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, written by Jeremy. Read the commentary.

Am still reading Jared Diamond’s, “Guns, Germs, and Steel.” Am still intrigued by the idea of tribal business.

Diamond runs through an ambitious description of social evolution. He works up from roving bands of nomads all the way to sophisticated democratic social structures. This is where Diamond’s work fits into my thinking on tribal business. The more interesting note is that his argument is built on the role of guns, germs and steel in driving this evolution. He points out the by cooperating societies got to guns faster. By bunching up into high populations, societies bred and became immune to potentially potent diseases (inadvertently shared with enemies, with devastating effects). And so, I began thinking about what that means for organisation size. What are the guns, germs and steel of modern economies?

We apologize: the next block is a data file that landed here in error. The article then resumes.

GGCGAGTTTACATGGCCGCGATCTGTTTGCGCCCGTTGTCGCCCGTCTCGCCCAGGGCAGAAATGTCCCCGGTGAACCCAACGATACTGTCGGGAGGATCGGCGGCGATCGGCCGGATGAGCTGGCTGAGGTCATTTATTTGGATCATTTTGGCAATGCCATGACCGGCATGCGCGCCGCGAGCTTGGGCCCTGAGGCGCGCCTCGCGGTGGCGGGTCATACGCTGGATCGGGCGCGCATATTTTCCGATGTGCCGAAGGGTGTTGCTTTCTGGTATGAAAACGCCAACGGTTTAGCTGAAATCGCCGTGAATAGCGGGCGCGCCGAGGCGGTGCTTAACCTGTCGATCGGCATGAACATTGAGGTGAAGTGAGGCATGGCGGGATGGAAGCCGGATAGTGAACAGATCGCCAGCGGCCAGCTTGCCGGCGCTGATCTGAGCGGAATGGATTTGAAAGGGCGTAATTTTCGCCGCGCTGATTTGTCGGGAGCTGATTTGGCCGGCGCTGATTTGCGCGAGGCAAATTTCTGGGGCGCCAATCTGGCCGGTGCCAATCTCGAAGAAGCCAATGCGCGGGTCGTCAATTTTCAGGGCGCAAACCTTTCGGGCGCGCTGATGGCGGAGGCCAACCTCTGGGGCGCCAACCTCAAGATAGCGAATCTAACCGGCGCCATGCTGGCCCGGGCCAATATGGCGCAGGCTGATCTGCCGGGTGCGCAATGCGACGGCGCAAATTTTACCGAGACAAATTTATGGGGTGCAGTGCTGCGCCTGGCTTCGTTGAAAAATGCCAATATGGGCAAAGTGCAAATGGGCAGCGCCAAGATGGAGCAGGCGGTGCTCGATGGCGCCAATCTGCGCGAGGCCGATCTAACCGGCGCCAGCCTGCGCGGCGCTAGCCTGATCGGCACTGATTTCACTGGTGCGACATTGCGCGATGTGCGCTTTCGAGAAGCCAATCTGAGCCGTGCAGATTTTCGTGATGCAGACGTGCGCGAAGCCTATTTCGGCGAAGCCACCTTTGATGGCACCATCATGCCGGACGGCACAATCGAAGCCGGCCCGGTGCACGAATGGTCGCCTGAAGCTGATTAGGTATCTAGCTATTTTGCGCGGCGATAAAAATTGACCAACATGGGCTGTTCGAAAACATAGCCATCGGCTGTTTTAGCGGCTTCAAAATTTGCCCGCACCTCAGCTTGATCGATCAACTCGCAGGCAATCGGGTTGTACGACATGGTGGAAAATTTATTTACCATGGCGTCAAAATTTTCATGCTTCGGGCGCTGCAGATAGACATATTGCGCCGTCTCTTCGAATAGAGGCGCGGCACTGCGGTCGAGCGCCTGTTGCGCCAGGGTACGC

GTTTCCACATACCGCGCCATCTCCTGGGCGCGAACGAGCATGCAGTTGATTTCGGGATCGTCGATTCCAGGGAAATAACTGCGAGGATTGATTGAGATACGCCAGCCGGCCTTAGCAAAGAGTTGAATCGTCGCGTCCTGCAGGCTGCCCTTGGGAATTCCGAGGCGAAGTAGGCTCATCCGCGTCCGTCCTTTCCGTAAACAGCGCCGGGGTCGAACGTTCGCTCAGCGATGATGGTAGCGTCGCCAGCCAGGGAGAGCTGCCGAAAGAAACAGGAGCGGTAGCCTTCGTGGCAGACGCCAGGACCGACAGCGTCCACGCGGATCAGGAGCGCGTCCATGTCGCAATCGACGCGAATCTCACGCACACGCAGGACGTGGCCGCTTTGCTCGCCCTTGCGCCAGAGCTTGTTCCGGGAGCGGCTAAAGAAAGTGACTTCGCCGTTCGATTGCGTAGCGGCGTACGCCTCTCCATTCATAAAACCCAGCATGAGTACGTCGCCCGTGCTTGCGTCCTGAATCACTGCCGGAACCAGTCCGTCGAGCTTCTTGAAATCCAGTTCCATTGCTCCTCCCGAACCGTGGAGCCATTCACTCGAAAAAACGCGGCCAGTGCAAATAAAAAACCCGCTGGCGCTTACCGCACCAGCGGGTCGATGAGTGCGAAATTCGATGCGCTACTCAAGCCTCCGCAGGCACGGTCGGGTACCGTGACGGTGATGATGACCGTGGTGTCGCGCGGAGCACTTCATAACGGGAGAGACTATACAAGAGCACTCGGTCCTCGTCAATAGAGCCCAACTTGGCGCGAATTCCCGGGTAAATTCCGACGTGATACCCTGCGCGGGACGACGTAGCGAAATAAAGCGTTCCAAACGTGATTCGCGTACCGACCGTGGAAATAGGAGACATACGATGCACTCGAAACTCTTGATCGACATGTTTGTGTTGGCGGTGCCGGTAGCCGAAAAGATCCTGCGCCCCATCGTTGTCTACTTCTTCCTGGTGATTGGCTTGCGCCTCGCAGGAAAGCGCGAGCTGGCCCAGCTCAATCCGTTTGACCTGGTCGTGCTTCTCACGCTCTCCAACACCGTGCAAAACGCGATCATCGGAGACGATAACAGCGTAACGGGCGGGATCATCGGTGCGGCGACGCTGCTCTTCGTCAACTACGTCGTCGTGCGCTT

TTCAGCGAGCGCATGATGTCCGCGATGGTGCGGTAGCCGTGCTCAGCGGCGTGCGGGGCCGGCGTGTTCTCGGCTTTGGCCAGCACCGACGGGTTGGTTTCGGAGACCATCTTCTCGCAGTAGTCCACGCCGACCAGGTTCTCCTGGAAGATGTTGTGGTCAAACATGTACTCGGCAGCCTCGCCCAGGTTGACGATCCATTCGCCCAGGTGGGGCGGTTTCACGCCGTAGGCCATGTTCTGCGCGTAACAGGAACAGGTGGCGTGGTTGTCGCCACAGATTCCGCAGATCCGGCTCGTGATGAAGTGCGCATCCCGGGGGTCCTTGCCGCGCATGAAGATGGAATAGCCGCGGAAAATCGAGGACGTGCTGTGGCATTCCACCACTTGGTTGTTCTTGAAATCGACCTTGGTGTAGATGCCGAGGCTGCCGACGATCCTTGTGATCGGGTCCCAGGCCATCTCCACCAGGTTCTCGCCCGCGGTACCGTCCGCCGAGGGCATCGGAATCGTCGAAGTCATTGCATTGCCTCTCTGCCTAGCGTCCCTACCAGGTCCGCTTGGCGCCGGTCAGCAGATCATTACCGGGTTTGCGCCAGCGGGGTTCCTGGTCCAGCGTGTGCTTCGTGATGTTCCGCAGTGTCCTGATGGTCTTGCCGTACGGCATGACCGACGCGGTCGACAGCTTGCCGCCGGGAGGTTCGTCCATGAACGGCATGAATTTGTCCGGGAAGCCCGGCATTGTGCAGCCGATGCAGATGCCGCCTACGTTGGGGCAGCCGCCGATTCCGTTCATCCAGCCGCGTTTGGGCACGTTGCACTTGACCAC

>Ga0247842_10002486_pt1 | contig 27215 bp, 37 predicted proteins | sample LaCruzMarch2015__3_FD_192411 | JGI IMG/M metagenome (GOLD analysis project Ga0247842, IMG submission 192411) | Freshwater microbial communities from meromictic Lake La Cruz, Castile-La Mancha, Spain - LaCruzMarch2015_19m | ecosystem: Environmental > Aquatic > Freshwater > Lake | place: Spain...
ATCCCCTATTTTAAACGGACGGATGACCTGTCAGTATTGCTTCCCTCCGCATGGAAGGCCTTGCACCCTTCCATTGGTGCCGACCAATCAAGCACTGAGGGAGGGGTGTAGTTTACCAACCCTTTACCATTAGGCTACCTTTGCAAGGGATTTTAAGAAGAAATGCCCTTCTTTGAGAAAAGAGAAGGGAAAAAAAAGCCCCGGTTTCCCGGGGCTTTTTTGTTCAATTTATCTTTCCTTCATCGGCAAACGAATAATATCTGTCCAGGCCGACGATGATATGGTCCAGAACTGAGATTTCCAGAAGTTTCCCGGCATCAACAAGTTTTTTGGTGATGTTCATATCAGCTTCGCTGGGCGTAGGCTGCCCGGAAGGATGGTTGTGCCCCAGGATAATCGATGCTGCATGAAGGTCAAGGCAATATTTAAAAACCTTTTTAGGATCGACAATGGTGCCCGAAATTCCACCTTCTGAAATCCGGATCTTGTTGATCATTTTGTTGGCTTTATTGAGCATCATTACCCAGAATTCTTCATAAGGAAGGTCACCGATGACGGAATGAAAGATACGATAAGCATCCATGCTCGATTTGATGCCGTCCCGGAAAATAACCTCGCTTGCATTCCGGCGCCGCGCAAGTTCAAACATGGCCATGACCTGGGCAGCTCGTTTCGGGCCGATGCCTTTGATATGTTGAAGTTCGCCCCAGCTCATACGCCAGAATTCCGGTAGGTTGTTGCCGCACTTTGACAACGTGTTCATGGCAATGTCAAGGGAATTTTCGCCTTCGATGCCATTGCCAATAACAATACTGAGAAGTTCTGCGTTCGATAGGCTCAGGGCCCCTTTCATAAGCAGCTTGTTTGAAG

Well the guns have got to be technology. But we see the tinies outrunning the biggies in this area – everyday. So much for a single desk. Germs? Those are memos, paperwork, and emails. But, while devastating, these aren’t shared anymore, they just kill their hosts. And steel – there is none. Not, at least, in the higher stages of corporate evolution. Consider Enron and Hollinger Inc. But there’s tonnes of steel in the all-night, seven-days-a-week startups.

So what does this say for tribal business? Evolution has switched flows. We now value movement, dexterity, and niches – the forte of hunters. If you can’t hunt with speed and precision, you are being hunted.

Got any plans? I do. Use sift, get some.

Commentary

I think the effectiveness of any group is enhanced by paying attention to our genetic
tribal hardware – this can be studied by reading about tribal societies…or biker/street gangs

Thanks for this post Randy. I haven’t thought of looking at gangs. That may be an enlightening alternative. Any good suggestions?